Degree Granting Department
William E. Lee III, Ph.D.
Sawbones®, Failure testing, Gap formation, Valgus stability, Ultimate strength
The objective of this thesis is to biomechanically evaluate a novel Double bundle technique for UCL reconstruction designed to accelerate recovery time and minimize gap formation. Excluding UCL surgery, ligament reconstruction procedures typically require an average of 6 months of recovery time. UCL reconstructive surgery requires approximately 1-2 years of recovery time. Valgus instability of the elbow is characterized by attenuation, or frank rupture of the UCL from repetitive and excessive valgus loads. This research compared the valgus stability, gap formation, and ultimate strength that resulted from the cyclic valgus loading at 30 ° of flexion of 3 techniques for reconstruction of the UCL: the Jobe, Docking, and a novel Double bundle procedure. A servocontrolled materials testing machine applied a cyclic valgus load to white cortical Sawbones elbow complex models while a 3D electromagnetic motion tracking system recorded the valgus displacement of the UCL reconstructions. The valgus stability, gap formation, and ultimate strength were measured at 50, 100, 200 and 600 cycles or the cycle at which failure occurred. The mean peak load to failure was 30N for the Jobe reconstructions, and 50N for both the Docking and Double bundle reconstructions. Both the Docking and the Double bundle reconstructions sustained a higher load to failure than the Jobe reconstruction. None of the separate univariate ANOVAs of the biomechanical parameters of each reconstruction were statistically significant. Although there was no statistically significant difference, a small standard deviation in all measured values indicated consistency in testing methodology. The power or sample size is not high enough to state with confidence that statistically there is no difference.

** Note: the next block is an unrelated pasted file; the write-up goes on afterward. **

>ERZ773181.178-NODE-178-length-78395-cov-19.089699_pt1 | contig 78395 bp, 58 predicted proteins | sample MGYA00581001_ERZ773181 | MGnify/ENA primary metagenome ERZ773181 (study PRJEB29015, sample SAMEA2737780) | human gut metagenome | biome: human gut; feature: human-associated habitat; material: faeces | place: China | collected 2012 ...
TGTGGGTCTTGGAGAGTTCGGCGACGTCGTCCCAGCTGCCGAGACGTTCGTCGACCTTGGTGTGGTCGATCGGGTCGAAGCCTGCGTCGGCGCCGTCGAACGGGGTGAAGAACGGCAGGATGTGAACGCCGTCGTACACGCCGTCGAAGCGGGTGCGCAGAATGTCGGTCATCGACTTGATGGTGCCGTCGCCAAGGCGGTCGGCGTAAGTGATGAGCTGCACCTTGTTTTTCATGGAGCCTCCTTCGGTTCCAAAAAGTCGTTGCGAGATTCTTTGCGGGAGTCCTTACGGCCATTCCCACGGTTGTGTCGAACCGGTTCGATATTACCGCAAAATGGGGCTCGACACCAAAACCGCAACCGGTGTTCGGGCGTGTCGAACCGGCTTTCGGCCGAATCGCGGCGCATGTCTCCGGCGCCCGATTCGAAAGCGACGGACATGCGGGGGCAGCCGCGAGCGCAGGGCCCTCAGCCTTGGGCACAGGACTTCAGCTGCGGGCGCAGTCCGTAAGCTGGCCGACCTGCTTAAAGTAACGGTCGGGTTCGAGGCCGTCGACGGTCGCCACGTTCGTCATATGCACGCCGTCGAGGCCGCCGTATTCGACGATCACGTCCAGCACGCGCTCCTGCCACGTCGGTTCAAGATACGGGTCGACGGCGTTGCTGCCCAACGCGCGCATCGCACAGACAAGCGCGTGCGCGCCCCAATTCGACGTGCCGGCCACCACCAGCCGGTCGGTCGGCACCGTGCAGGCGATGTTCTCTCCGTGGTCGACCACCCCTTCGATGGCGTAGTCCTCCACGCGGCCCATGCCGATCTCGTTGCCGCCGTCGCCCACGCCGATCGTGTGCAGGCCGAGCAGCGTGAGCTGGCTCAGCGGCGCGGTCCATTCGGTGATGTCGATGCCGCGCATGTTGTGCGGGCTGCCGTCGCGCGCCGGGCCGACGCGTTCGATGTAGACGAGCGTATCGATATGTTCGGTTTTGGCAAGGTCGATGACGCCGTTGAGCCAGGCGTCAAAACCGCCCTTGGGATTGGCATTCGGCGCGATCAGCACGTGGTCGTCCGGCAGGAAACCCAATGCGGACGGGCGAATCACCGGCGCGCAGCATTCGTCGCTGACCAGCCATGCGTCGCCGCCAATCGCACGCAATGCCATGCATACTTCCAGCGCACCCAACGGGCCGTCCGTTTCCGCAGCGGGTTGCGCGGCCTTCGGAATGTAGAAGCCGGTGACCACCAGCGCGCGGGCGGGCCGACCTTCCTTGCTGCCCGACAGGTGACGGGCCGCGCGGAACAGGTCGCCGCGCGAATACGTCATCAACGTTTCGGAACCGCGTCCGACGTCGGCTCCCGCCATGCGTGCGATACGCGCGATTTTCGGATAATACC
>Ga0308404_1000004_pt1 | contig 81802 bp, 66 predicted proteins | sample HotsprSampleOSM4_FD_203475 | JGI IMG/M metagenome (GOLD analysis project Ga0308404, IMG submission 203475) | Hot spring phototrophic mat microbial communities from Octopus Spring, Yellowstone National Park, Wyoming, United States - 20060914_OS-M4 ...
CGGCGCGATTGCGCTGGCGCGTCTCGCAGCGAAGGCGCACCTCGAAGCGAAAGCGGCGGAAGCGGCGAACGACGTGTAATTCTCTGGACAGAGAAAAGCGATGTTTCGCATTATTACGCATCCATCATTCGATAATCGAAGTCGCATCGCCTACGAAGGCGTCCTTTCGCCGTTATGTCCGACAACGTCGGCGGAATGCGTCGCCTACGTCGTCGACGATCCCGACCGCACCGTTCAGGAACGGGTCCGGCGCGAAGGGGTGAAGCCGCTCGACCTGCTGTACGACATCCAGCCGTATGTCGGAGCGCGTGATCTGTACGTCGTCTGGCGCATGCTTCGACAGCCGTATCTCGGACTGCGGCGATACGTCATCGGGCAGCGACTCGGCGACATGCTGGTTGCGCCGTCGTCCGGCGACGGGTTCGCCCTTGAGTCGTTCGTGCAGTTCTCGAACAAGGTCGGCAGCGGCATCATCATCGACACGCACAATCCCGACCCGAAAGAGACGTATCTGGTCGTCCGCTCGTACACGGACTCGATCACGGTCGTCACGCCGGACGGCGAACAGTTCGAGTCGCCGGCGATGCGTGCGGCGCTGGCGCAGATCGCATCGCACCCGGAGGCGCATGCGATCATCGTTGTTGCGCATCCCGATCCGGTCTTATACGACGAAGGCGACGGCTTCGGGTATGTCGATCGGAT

Scholar Commons Citation
Williams, Nicole, "A biomechanical evaluation of a novel surgical reconstruction technique of the ulnar collateral ligament of the elbow joint" (2008). Graduate Theses and Dissertations.